On April 24, 2018, the Supreme Court issued its opinion in SAS Institute, Inc. v. Iancu, No. 16-969, holding that the Patent Trial and Appeal Board (the “PTAB”) must issue a final written decision addressing the patentability of every claim challenged by a petitioner if the PTAB institutes inter partes review (“IPR”). This significantly changes the PTAB's current practice of permitting institution of inter partes review on only a subset of the claims challenged by a petitioner. This decision also impacts district court actions involving the challenged patent, because a petitioner is estopped from re-asserting invalidity defenses that were raised, or reasonably could have been raised, in IPR. 35 U.S.C. § 315(e)(2). Because this estoppel flows from the PTAB's final written decision on all instituted claims, requiring the PTAB to address all of the challenged claims in its final written decision should result in broader estoppel flowing from IPR.
A petition for IPR must identify “each claim challenged” and “the grounds on which the challenge to each claim is based.” 35 U.S.C. § 312(a)(3). The PTAB may institute IPR if it determines that “there is a reasonable likelihood that the petitioner would prevail with respect to at least 1 of the claims challenged in the petition.” Id. at § 314(a). Under the governing regulations, the PTAB has the authority to institute review of “some or all of the challenged claims.” 37 C.F.R. § 42.108. Section 318, however, provides that “[i]f an inter partes review is instituted and not dismissed,” the PTAB “shall issue a final written decision with respect to the patentability of any patent claim challenged by the petitioner.” (emphasis added).
In 2013, SAS filed a petition seeking IPR of claims 1-16 of U.S. Patent No. 7,110,936 (the ’936 patent). While the PTAB agreed to institute review with respect to claims 1 and 3-10, it declined to institute review of claims 2 and 11-16, finding that SAS had failed to establish a reasonable likelihood that those claims were invalid. At the conclusion of the IPR, the PTAB issued a final written decision confirming the validity of claim 4 and cancelling claims 1, 3, and 5-10 as invalid. Consistent with its established practice, the PTAB did not address non-instituted claims 2 or 11-16 in the final written decision.
On appeal to the Federal Circuit, SAS argued that the PTAB was required to issue a final written decision addressing each of the claims that SAS challenged in its petition for inter partes review. In a 2-1 panel decision, the Federal Circuit rejected SAS’s argument, holding that, under § 318, the PTAB is only required to issue a final written decision with respect to claims for which inter partes review is actually instituted.
Before the Supreme Court, SAS argued that the plain language of § 318 requires a final written decision addressing every claim challenged in the IPR petition. SAS also asserted that the PTAB’s “partialinstitution, partial decision” approach undermines a principal aim of the America Invents Act (“AIA”) – to resolve patent validity challenges more efficiently. The Solicitor General defended the PTAB’s current practice, arguing that § 318 only requires a final written decision “[i]f an inter partes review is instituted.” Based on this language, the Solicitor General asserted that no final written decision is required with respect to noninstituted claims.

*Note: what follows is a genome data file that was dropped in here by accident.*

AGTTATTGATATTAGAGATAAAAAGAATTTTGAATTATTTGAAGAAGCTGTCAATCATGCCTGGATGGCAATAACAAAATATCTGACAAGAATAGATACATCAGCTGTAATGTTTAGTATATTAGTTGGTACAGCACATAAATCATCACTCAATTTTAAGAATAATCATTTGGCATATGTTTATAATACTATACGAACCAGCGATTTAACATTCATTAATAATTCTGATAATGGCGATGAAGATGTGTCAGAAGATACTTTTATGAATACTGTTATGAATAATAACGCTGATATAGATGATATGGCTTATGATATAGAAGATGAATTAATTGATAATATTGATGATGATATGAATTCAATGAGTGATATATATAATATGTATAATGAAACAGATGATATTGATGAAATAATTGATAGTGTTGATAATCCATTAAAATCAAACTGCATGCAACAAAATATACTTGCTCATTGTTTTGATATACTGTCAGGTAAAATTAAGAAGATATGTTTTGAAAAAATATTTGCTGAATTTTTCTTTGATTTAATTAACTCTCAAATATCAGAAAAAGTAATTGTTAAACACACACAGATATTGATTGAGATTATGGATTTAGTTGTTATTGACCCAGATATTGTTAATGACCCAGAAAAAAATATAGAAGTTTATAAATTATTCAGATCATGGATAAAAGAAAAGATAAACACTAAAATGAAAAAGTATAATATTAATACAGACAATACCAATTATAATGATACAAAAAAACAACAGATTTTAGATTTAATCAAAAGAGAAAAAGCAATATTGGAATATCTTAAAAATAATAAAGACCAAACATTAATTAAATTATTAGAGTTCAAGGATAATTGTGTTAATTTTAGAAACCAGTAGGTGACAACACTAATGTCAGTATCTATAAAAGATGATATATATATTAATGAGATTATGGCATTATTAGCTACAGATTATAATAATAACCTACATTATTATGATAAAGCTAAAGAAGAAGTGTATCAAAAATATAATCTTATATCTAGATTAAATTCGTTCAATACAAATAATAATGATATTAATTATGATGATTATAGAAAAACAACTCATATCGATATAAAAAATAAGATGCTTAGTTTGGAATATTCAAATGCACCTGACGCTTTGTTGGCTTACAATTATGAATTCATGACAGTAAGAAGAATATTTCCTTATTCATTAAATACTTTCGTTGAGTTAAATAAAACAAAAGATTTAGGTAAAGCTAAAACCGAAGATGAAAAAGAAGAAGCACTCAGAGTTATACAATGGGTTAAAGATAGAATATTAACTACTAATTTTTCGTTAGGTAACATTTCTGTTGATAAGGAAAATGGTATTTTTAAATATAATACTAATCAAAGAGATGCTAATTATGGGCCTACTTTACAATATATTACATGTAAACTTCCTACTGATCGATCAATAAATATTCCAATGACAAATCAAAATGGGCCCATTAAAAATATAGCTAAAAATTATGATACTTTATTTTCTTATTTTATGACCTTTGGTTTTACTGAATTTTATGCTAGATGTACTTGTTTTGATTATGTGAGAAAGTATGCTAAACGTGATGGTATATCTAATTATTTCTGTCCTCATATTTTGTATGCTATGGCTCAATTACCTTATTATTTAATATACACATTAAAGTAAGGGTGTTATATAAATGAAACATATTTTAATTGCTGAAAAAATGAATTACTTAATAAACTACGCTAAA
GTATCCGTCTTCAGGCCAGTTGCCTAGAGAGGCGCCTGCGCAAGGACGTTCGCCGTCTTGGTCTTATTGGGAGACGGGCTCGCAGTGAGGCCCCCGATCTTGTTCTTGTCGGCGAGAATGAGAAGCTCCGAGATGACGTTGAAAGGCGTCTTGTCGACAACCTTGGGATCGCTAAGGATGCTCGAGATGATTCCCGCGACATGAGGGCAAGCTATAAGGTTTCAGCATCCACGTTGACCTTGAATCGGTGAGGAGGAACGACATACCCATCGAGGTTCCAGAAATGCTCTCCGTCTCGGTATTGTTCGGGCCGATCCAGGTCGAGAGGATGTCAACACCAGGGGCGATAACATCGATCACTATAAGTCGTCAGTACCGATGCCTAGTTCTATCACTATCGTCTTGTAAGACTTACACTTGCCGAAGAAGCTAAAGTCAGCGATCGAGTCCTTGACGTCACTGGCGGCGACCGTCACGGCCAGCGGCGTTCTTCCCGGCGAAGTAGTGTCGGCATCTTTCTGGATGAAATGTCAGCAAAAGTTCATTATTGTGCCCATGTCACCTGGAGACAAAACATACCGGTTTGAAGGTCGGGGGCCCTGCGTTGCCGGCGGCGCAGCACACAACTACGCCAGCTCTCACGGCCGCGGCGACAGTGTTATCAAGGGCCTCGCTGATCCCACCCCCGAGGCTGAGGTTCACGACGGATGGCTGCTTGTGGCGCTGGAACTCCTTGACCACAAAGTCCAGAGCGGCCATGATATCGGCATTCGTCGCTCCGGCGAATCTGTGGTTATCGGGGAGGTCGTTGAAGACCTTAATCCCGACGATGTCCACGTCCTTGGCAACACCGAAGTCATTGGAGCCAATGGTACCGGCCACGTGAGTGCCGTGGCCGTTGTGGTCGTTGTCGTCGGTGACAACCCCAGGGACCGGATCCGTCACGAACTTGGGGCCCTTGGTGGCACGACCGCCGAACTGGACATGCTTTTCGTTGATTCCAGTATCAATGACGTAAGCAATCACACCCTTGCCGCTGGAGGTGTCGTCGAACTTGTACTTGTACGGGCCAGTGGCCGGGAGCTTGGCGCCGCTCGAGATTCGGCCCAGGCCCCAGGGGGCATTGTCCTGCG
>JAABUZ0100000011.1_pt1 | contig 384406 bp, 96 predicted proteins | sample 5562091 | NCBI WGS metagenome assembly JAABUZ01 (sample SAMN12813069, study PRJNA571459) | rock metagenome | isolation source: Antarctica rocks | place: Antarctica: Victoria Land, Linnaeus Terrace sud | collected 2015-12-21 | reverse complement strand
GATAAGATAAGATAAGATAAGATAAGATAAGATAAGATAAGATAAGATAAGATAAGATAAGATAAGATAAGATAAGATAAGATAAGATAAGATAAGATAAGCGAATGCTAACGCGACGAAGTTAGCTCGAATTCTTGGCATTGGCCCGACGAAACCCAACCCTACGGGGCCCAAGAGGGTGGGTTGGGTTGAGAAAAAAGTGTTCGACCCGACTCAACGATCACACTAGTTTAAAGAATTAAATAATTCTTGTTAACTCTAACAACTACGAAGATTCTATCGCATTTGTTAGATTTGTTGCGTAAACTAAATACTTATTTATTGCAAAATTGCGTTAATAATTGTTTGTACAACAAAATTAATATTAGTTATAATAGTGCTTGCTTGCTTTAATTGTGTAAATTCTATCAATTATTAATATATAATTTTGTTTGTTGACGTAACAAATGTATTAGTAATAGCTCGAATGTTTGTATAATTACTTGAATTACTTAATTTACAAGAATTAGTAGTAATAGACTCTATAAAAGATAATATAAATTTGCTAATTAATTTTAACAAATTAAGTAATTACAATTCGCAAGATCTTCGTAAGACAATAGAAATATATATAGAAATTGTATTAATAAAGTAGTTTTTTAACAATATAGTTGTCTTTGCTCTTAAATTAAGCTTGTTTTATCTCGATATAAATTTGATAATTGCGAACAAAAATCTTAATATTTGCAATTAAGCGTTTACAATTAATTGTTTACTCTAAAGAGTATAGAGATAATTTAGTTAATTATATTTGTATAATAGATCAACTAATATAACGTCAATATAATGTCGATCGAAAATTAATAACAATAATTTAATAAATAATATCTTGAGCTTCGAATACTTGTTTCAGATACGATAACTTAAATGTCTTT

In a 5-4 opinion today authored by Justice Gorsuch and joined by Chief Justice Roberts and Justices Kennedy, Thomas, and Alito, the Supreme Court held that the “plain text of § 318(a)” controls, and its directive is “both mandatory and comprehensive.” SAS Inst., Inc. v. Iancu, 584 U. S. ____, slip op. at 4 (2018). Thus, the Court finds, “when §318(a) says the Board’s final written decision ‘shall’ resolve the patentability of ‘any patent claim challenged by the petitioner,’ it means the Board must address every claim the petitioner has challenged.” Id. at 5.
In support of its conclusion, the Court explained that nothing in the statutory scheme “suggests the Director enjoys a license to depart from the petition and institute a different inter partes review of his own design.” (Id. at 7.) The Court noted that, if Congress had desired to give the Director that power, “it knew exactly how to do so.” Id. The Court was unmoved by the PTAB’s public policy arguments, stating “[p]olicy arguments are properly addressed to Congress, not this Court.” Id. at 10. And finally, the Court found Chevron deference inapplicable to the PTAB’s practice because there is no uncertainty as to Congress’s intent that “could warrant deference.” Id. at 12.
The Supreme Court’s decision in SAS raises significant procedural issues that the PTAB and the Federal Circuit will need to resolve. For example, it is currently unclear whether pending appeals before the Federal Circuit will need to be remanded so that the PTAB can issue final written decisions that comply with SAS. Moreover, the PTAB will need to determine how to address non-instituted claims in pending IPR proceedings where the parties have not developed a discovery record. And, as discussed above, the Court’s decision is likely to substantially enlarge the scope of estoppel flowing from IPR.
Simultaneously with SAS Institute, the Court also issued another decision dealing with inter partes review in Oil States Energy Services, LLC V. Greene’s Energy Group, LLC, 584 U. S. ____ (2018), in which it approved PTAB review of issued patents under Article III of the U.S. Constitution.